I’ve recently come to love (read:be obsessed with) windowing functions in my coding. They’re just so useful and practical.
For those who haven’t experienced the joys of windowing, here’s the deal. They allow you to do calculations across multiple rows without actually having to group, thereby storing aggregate info on each record. That means you keep all the data associated with the row and can add calculated fields that rely on interaction with other rows. Pretty swiffy, huh?
Below are just a few funky functions that I’ve found helpful. I’m not saying that these aren’t resource intensive, but they may just save you from having to join to some crazy aggregation sub-queries and then export to Excel for further manipulation to get the same result. Continue reading
Imagine, if you will, begin able to calculate the time between visits to a website, transactions in a store, logs from a punch-clock, etc. in just one step. Well, I have found the way! Continue reading
Beta… you know… for correlation?
Fun and interesting error today. Here’s the actual error text:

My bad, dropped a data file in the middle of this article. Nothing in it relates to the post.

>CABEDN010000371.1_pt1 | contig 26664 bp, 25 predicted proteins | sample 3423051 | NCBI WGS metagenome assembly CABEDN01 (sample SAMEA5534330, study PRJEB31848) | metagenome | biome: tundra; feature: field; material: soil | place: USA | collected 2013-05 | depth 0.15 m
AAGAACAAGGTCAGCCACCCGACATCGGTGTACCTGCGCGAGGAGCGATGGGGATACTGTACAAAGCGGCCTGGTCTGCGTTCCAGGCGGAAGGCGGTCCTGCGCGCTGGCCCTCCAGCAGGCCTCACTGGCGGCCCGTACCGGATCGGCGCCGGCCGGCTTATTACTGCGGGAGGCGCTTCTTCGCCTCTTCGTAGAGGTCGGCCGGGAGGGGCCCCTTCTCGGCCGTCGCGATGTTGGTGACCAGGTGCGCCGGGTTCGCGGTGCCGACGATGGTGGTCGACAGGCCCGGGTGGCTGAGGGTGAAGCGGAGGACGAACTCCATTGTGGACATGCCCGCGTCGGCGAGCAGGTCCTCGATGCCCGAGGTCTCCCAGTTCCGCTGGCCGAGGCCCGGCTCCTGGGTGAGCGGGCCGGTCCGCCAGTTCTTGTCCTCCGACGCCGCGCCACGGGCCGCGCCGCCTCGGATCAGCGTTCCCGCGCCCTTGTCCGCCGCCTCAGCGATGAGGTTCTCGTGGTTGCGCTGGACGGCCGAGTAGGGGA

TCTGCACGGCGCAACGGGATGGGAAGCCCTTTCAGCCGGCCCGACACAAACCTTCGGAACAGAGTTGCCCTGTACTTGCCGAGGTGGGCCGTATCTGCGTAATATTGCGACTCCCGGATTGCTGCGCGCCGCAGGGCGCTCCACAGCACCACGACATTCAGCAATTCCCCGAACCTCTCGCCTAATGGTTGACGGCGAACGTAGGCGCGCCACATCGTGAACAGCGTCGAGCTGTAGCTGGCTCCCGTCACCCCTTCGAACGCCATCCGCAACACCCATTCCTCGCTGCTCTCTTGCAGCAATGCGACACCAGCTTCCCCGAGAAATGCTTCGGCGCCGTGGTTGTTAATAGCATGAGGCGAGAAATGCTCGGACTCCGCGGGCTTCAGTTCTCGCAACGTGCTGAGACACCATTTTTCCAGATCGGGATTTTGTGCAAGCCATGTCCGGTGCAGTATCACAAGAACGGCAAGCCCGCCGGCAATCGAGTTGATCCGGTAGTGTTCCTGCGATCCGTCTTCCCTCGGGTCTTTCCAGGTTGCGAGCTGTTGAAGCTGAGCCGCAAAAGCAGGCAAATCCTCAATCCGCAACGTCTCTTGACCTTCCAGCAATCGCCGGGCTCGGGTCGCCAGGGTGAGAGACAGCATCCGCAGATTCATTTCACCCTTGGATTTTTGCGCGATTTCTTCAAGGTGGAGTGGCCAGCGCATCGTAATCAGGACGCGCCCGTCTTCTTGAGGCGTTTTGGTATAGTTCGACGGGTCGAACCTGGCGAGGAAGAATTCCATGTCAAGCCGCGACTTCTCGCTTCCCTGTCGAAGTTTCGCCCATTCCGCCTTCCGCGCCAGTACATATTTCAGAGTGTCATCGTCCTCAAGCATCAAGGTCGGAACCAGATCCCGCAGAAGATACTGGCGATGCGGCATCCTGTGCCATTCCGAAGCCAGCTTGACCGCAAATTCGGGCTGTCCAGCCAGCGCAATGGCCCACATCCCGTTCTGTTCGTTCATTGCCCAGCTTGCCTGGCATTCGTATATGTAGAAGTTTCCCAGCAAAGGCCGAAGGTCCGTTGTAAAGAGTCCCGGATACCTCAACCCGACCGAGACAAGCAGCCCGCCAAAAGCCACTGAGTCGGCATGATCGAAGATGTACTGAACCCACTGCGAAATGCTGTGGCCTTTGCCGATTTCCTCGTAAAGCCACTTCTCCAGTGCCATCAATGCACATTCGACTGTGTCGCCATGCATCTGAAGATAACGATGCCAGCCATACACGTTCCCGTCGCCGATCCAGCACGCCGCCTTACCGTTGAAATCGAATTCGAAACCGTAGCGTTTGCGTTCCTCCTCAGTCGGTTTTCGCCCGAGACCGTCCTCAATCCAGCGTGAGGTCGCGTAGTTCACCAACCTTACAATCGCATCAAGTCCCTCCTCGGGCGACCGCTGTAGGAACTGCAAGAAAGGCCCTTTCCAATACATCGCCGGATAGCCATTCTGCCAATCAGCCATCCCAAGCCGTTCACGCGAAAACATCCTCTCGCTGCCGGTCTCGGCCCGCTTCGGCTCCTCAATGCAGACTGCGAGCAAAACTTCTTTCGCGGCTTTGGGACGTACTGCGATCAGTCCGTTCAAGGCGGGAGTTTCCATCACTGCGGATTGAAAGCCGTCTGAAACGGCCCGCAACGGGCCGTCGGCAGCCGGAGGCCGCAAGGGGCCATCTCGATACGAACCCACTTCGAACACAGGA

Error 2: this form of correlated query is not supported – consider rewriting
I’d never heard of this “correlated query” business before so I had to look it up to sort out what was going on. Turns out that you can reference a table in the outside part of a query from within a subquery by calling the alias… Or, rather, you can’t in Netezza.
Tip of the day:
Check for alias references in your subquery and get rid of them Continue reading
Slicing data into manageable chunks for viewing is crucial when you start dealing with more records than will fit in something like Excel (without PowerPivot, of course). One of the most common ways to look at data in a more easily-digestible manner is to use percentiles, or some derivative thereof, to group records based on a ranking. This allows you to then compare equal-sized groups to one another in order to form conclusions as to relative behavior.
Most SQL variants have workarounds for how to accomplish this task that may or may not actually cover 100% of your data (may drop a few records here or there when trying to round a percentage to a whole number of records to pull). PostgreSQL, on the other hand, has a handy function built in for doing this sort of thing without having to worry about getting full coverage on your table. Continue reading